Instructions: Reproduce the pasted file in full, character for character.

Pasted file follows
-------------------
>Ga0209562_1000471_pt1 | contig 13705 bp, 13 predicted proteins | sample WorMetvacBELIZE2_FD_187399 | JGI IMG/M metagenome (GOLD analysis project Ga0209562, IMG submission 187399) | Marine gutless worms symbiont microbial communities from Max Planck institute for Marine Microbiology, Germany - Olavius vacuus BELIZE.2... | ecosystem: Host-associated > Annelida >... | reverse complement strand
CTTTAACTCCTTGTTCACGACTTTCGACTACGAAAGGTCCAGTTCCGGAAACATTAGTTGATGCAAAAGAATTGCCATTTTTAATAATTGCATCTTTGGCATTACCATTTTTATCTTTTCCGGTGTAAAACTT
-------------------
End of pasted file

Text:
>Ga0209562_1000471_pt1 | contig 13705 bp, 13 predicted proteins | sample WorMetvacBELIZE2_FD_187399 | JGI IMG/M metagenome (GOLD analysis project Ga0209562, IMG submission 187399) | Marine gutless worms symbiont microbial communities from Max Planck institute for Marine Microbiology, Germany - Olavius vacuus BELIZE.2... | ecosystem: Host-associated > Annelida >... | reverse complement strand
CTTTAACTCCTTGTTCACGACTTTCGACTACGAAAGGTCCAGTTCCGGAAACATTAGTTGATGCAAAAGAATTGCCATTTTTAATAATTGCATCTTTGGCATTACCATTTTTATCTTTTCCGGTGTAAAACTT